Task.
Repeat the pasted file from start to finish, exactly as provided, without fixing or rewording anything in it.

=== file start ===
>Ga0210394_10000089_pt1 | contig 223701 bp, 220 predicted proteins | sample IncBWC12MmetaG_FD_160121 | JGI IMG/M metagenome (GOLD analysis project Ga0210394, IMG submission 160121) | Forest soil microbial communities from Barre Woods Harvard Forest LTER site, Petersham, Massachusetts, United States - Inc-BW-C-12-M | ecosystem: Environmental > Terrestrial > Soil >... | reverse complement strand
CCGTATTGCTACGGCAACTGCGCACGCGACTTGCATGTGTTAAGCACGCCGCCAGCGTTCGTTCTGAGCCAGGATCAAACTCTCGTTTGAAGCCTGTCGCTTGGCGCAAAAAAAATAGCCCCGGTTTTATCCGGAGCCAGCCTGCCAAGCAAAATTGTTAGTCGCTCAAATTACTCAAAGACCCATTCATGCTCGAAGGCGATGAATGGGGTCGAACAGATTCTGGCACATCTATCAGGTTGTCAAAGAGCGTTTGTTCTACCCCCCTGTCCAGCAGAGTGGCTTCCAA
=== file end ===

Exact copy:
>Ga0210394_10000089_pt1 | contig 223701 bp, 220 predicted proteins | sample IncBWC12MmetaG_FD_160121 | JGI IMG/M metagenome (GOLD analysis project Ga0210394, IMG submission 160121) | Forest soil microbial communities from Barre Woods Harvard Forest LTER site, Petersham, Massachusetts, United States - Inc-BW-C-12-M | ecosystem: Environmental > Terrestrial > Soil >... | reverse complement strand
CCGTATTGCTACGGCAACTGCGCACGCGACTTGCATGTGTTAAGCACGCCGCCAGCGTTCGTTCTGAGCCAGGATCAAACTCTCGTTTGAAGCCTGTCGCTTGGCGCAAAAAAAATAGCCCCGGTTTTATCCGGAGCCAGCCTGCCAAGCAAAATTGTTAGTCGCTCAAATTACTCAAAGACCCATTCATGCTCGAAGGCGATGAATGGGGTCGAACAGATTCTGGCACATCTATCAGGTTGTCAAAGAGCGTTTGTTCTACCCCCCTGTCCAGCAGAGTGGCTTCCAA